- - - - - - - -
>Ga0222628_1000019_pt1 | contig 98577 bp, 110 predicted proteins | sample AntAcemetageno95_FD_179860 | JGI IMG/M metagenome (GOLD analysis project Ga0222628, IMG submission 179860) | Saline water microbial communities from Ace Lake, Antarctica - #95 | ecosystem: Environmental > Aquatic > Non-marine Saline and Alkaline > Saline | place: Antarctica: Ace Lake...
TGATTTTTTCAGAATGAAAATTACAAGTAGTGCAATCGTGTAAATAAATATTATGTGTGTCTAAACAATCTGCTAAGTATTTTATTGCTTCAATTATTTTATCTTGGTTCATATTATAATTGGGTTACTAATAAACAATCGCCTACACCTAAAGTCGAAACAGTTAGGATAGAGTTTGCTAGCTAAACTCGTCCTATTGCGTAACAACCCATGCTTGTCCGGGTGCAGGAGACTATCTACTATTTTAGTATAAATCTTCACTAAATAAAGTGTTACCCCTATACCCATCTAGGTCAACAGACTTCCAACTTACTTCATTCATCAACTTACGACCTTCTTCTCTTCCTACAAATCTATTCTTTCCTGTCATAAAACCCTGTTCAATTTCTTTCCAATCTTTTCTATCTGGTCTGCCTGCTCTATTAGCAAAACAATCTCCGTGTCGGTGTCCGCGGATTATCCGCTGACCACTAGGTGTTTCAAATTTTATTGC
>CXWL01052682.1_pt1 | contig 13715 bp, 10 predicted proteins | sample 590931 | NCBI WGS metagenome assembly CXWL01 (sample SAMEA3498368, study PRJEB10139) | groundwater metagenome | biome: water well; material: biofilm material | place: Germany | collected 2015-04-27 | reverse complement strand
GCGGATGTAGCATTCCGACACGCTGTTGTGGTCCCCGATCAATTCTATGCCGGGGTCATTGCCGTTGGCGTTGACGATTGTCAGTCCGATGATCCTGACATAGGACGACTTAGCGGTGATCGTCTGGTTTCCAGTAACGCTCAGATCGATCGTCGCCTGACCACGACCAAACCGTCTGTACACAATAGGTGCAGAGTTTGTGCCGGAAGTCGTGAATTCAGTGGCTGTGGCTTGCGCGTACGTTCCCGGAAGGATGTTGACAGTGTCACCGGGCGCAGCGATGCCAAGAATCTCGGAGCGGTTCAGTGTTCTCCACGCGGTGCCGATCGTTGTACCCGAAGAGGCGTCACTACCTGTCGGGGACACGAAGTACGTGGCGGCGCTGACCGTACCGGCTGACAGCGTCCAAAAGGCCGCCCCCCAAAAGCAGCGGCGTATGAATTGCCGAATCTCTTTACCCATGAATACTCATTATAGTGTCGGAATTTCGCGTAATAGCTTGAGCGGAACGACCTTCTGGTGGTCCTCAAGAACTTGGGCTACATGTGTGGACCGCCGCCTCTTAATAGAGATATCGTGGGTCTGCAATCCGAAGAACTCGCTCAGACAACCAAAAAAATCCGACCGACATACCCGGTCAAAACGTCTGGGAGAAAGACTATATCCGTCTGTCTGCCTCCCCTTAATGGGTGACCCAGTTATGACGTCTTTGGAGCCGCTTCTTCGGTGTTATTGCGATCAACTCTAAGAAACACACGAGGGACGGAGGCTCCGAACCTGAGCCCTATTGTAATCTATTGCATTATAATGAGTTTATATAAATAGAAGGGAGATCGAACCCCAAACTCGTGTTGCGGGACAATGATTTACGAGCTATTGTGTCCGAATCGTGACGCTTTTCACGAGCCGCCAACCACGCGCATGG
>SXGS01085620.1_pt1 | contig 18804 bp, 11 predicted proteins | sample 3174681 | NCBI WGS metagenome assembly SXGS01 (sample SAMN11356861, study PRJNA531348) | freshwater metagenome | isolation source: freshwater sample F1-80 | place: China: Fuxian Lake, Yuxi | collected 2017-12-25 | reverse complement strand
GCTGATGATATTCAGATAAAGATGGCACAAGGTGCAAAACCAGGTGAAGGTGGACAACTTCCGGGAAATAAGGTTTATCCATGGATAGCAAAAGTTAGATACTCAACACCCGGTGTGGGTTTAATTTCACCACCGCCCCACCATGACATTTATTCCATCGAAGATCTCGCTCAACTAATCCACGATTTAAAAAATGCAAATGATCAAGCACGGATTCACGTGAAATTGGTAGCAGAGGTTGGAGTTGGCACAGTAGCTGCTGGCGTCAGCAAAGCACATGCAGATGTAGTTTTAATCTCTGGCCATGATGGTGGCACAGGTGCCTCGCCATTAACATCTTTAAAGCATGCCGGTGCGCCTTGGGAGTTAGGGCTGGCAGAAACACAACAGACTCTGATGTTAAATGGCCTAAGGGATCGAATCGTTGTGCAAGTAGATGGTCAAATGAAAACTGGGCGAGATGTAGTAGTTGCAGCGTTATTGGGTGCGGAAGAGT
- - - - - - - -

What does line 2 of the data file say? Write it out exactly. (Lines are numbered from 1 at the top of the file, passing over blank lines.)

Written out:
TGATTTTTTCAGAATGAAAATTACAAGTAGTGCAATCGTGTAAATAAATATTATGTGTGTCTAAACAATCTGCTAAGTATTTTATTGCTTCAATTATTTTATCTTGGTTCATATTATAATTGGGTTACTAATAAACAATCGCCTACACCTAAAGTCGAAACAGTTAGGATAGAGTTTGCTAGCTAAACTCGTCCTATTGCGTAACAACCCATGCTTGTCCGGGTGCAGGAGACTATCTACTATTTTAGTATAAATCTTCACTAAATAAAGTGTTACCCCTATACCCATCTAGGTCAACAGACTTCCAACTTACTTCATTCATCAACTTACGACCTTCTTCTCTTCCTACAAATCTATTCTTTCCTGTCATAAAACCCTGTTCAATTTCTTTCCAATCTTTTCTATCTGGTCTGCCTGCTCTATTAGCAAAACAATCTCCGTGTCGGTGTCCGCGGATTATCCGCTGACCACTAGGTGTTTCAAATTTTATTGC